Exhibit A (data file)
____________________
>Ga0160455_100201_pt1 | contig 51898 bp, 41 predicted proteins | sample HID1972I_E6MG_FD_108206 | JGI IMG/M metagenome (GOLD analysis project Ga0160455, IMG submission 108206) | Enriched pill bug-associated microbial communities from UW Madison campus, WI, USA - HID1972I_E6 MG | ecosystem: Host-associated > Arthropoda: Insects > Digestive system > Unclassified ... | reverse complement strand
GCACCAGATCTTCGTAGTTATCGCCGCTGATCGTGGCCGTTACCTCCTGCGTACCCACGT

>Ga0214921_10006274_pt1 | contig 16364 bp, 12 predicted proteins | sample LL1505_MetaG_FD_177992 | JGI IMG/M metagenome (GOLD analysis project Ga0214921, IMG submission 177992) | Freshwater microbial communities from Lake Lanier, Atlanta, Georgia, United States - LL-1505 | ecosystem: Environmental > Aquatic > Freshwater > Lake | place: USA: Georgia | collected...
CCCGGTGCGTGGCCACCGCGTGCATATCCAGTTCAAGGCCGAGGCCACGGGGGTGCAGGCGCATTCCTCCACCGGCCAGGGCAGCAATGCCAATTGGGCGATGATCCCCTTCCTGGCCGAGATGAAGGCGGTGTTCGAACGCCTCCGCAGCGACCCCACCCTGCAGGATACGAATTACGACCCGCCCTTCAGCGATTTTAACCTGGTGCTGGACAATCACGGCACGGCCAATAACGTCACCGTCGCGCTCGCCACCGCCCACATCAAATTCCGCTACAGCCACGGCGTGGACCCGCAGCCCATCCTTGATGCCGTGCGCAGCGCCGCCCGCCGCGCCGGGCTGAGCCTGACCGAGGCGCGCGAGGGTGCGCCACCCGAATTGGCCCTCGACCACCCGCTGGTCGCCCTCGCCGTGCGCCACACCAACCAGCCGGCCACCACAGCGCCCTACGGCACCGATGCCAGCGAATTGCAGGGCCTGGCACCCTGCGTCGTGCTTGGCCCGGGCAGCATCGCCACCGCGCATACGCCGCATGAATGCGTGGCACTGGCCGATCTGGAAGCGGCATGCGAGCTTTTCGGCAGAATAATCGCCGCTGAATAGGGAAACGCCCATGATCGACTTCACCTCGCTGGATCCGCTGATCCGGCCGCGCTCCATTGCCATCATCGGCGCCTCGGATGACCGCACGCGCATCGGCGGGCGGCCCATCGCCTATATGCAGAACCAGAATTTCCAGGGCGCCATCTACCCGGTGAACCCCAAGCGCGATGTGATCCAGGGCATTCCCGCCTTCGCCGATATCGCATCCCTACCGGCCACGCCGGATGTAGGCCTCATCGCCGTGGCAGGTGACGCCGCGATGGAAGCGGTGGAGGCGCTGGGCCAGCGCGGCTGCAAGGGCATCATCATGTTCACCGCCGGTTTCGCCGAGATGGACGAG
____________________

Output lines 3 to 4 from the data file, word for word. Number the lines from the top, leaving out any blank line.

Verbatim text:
>Ga0214921_10006274_pt1 | contig 16364 bp, 12 predicted proteins | sample LL1505_MetaG_FD_177992 | JGI IMG/M metagenome (GOLD analysis project Ga0214921, IMG submission 177992) | Freshwater microbial communities from Lake Lanier, Atlanta, Georgia, United States - LL-1505 | ecosystem: Environmental > Aquatic > Freshwater > Lake | place: USA: Georgia | collected...
CCCGGTGCGTGGCCACCGCGTGCATATCCAGTTCAAGGCCGAGGCCACGGGGGTGCAGGCGCATTCCTCCACCGGCCAGGGCAGCAATGCCAATTGGGCGATGATCCCCTTCCTGGCCGAGATGAAGGCGGTGTTCGAACGCCTCCGCAGCGACCCCACCCTGCAGGATACGAATTACGACCCGCCCTTCAGCGATTTTAACCTGGTGCTGGACAATCACGGCACGGCCAATAACGTCACCGTCGCGCTCGCCACCGCCCACATCAAATTCCGCTACAGCCACGGCGTGGACCCGCAGCCCATCCTTGATGCCGTGCGCAGCGCCGCCCGCCGCGCCGGGCTGAGCCTGACCGAGGCGCGCGAGGGTGCGCCACCCGAATTGGCCCTCGACCACCCGCTGGTCGCCCTCGCCGTGCGCCACACCAACCAGCCGGCCACCACAGCGCCCTACGGCACCGATGCCAGCGAATTGCAGGGCCTGGCACCCTGCGTCGTGCTTGGCCCGGGCAGCATCGCCACCGCGCATACGCCGCATGAATGCGTGGCACTGGCCGATCTGGAAGCGGCATGCGAGCTTTTCGGCAGAATAATCGCCGCTGAATAGGGAAACGCCCATGATCGACTTCACCTCGCTGGATCCGCTGATCCGGCCGCGCTCCATTGCCATCATCGGCGCCTCGGATGACCGCACGCGCATCGGCGGGCGGCCCATCGCCTATATGCAGAACCAGAATTTCCAGGGCGCCATCTACCCGGTGAACCCCAAGCGCGATGTGATCCAGGGCATTCCCGCCTTCGCCGATATCGCATCCCTACCGGCCACGCCGGATGTAGGCCTCATCGCCGTGGCAGGTGACGCCGCGATGGAAGCGGTGGAGGCGCTGGGCCAGCGCGGCTGCAAGGGCATCATCATGTTCACCGCCGGTTTCGCCGAGATGGACGAG